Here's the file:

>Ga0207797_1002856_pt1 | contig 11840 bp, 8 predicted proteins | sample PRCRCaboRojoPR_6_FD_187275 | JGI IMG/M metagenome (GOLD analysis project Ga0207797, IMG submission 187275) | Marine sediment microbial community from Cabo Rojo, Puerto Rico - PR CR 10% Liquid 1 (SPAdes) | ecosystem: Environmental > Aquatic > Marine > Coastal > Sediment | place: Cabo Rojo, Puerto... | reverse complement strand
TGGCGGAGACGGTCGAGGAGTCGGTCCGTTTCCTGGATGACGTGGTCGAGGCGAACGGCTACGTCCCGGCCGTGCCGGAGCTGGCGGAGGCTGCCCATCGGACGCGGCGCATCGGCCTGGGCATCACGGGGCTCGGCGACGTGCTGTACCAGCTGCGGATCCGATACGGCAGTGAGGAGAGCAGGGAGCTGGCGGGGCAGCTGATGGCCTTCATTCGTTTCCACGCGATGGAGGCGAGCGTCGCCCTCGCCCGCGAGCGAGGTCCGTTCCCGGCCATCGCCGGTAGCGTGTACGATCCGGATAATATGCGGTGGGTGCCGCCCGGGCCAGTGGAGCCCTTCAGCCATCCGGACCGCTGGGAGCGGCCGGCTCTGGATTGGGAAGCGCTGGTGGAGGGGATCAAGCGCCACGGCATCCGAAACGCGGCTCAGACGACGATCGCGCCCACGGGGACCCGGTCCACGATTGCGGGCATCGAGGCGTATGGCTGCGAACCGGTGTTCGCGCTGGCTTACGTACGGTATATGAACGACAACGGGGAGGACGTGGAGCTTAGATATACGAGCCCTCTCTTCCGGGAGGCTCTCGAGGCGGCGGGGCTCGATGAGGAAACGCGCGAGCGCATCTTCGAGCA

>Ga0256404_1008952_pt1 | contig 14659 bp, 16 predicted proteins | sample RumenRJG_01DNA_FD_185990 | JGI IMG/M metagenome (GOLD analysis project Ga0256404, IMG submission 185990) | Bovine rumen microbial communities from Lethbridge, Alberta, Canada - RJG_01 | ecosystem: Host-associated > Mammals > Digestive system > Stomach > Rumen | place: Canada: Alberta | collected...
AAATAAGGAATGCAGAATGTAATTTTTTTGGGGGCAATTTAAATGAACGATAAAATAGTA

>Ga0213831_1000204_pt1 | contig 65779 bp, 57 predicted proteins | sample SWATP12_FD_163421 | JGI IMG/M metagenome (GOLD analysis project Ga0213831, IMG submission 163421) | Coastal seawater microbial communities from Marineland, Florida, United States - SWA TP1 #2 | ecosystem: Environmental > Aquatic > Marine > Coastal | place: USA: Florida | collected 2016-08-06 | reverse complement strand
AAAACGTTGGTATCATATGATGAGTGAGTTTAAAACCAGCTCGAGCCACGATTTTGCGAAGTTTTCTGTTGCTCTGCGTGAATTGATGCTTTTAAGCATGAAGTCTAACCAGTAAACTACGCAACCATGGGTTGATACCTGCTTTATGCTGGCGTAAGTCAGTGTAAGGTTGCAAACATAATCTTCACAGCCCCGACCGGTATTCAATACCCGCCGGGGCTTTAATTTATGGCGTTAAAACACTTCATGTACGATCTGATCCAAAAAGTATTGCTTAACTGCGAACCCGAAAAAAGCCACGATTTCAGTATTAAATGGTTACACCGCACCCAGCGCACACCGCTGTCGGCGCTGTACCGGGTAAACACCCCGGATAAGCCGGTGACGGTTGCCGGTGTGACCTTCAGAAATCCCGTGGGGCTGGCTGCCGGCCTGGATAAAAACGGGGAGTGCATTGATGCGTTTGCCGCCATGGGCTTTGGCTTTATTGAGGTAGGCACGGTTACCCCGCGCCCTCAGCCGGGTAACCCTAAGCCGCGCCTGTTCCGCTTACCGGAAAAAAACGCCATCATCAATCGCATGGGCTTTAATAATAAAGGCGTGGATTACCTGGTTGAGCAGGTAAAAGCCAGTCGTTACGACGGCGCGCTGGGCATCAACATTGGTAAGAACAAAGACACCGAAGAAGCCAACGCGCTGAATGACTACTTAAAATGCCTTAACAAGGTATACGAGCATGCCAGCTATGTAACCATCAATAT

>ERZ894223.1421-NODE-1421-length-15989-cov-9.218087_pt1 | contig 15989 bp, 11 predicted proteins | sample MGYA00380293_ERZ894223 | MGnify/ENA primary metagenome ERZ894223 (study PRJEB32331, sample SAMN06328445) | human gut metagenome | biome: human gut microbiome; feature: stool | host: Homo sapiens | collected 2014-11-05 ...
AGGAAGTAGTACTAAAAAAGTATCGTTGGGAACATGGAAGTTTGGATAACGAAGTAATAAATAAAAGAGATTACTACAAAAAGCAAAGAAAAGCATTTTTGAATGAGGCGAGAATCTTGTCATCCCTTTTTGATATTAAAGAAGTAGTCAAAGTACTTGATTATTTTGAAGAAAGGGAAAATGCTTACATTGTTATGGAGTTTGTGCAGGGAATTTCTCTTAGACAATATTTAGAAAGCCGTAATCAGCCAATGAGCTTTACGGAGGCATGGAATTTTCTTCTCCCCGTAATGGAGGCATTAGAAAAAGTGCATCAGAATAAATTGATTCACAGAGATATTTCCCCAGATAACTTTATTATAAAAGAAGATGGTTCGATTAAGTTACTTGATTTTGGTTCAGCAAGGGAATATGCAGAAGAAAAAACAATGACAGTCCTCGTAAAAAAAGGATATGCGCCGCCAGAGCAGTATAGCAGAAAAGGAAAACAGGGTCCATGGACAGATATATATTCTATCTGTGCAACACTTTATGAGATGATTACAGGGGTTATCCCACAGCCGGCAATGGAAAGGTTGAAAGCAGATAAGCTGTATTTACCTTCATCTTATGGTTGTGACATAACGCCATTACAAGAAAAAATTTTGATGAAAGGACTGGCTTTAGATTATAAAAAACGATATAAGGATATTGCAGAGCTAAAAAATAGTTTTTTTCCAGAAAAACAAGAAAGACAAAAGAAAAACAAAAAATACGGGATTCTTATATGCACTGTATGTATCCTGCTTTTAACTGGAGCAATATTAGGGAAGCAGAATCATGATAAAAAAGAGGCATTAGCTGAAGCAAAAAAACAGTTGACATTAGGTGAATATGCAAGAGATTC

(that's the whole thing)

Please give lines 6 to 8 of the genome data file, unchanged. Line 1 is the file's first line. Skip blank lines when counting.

AAAACGTTGGTATCATATGATGAGTGAGTTTAAAACCAGCTCGAGCCACGATTTTGCGAAGTTTTCTGTTGCTCTGCGTGAATTGATGCTTTTAAGCATGAAGTCTAACCAGTAAACTACGCAACCATGGGTTGATACCTGCTTTATGCTGGCGTAAGTCAGTGTAAGGTTGCAAACATAATCTTCACAGCCCCGACCGGTATTCAATACCCGCCGGGGCTTTAATTTATGGCGTTAAAACACTTCATGTACGATCTGATCCAAAAAGTATTGCTTAACTGCGAACCCGAAAAAAGCCACGATTTCAGTATTAAATGGTTACACCGCACCCAGCGCACACCGCTGTCGGCGCTGTACCGGGTAAACACCCCGGATAAGCCGGTGACGGTTGCCGGTGTGACCTTCAGAAATCCCGTGGGGCTGGCTGCCGGCCTGGATAAAAACGGGGAGTGCATTGATGCGTTTGCCGCCATGGGCTTTGGCTTTATTGAGGTAGGCACGGTTACCCCGCGCCCTCAGCCGGGTAACCCTAAGCCGCGCCTGTTCCGCTTACCGGAAAAAAACGCCATCATCAATCGCATGGGCTTTAATAATAAAGGCGTGGATTACCTGGTTGAGCAGGTAAAAGCCAGTCGTTACGACGGCGCGCTGGGCATCAACATTGGTAAGAACAAAGACACCGAAGAAGCCAACGCGCTGAATGACTACTTAAAATGCCTTAACAAGGTATACGAGCATGCCAGCTATGTAACCATCAATAT

>ERZ894223.1421-NODE-1421-length-15989-cov-9.218087_pt1 | contig 15989 bp, 11 predicted proteins | sample MGYA00380293_ERZ894223 | MGnify/ENA primary metagenome ERZ894223 (study PRJEB32331, sample SAMN06328445) | human gut metagenome | biome: human gut microbiome; feature: stool | host: Homo sapiens | collected 2014-11-05 ...
AGGAAGTAGTACTAAAAAAGTATCGTTGGGAACATGGAAGTTTGGATAACGAAGTAATAAATAAAAGAGATTACTACAAAAAGCAAAGAAAAGCATTTTTGAATGAGGCGAGAATCTTGTCATCCCTTTTTGATATTAAAGAAGTAGTCAAAGTACTTGATTATTTTGAAGAAAGGGAAAATGCTTACATTGTTATGGAGTTTGTGCAGGGAATTTCTCTTAGACAATATTTAGAAAGCCGTAATCAGCCAATGAGCTTTACGGAGGCATGGAATTTTCTTCTCCCCGTAATGGAGGCATTAGAAAAAGTGCATCAGAATAAATTGATTCACAGAGATATTTCCCCAGATAACTTTATTATAAAAGAAGATGGTTCGATTAAGTTACTTGATTTTGGTTCAGCAAGGGAATATGCAGAAGAAAAAACAATGACAGTCCTCGTAAAAAAAGGATATGCGCCGCCAGAGCAGTATAGCAGAAAAGGAAAACAGGGTCCATGGACAGATATATATTCTATCTGTGCAACACTTTATGAGATGATTACAGGGGTTATCCCACAGCCGGCAATGGAAAGGTTGAAAGCAGATAAGCTGTATTTACCTTCATCTTATGGTTGTGACATAACGCCATTACAAGAAAAAATTTTGATGAAAGGACTGGCTTTAGATTATAAAAAACGATATAAGGATATTGCAGAGCTAAAAAATAGTTTTTTTCCAGAAAAACAAGAAAGACAAAAGAAAAACAAAAAATACGGGATTCTTATATGCACTGTATGTATCCTGCTTTTAACTGGAGCAATATTAGGGAAGCAGAATCATGATAAAAAAGAGGCATTAGCTGAAGCAAAAAAACAGTTGACATTAGGTGAATATGCAAGAGATTC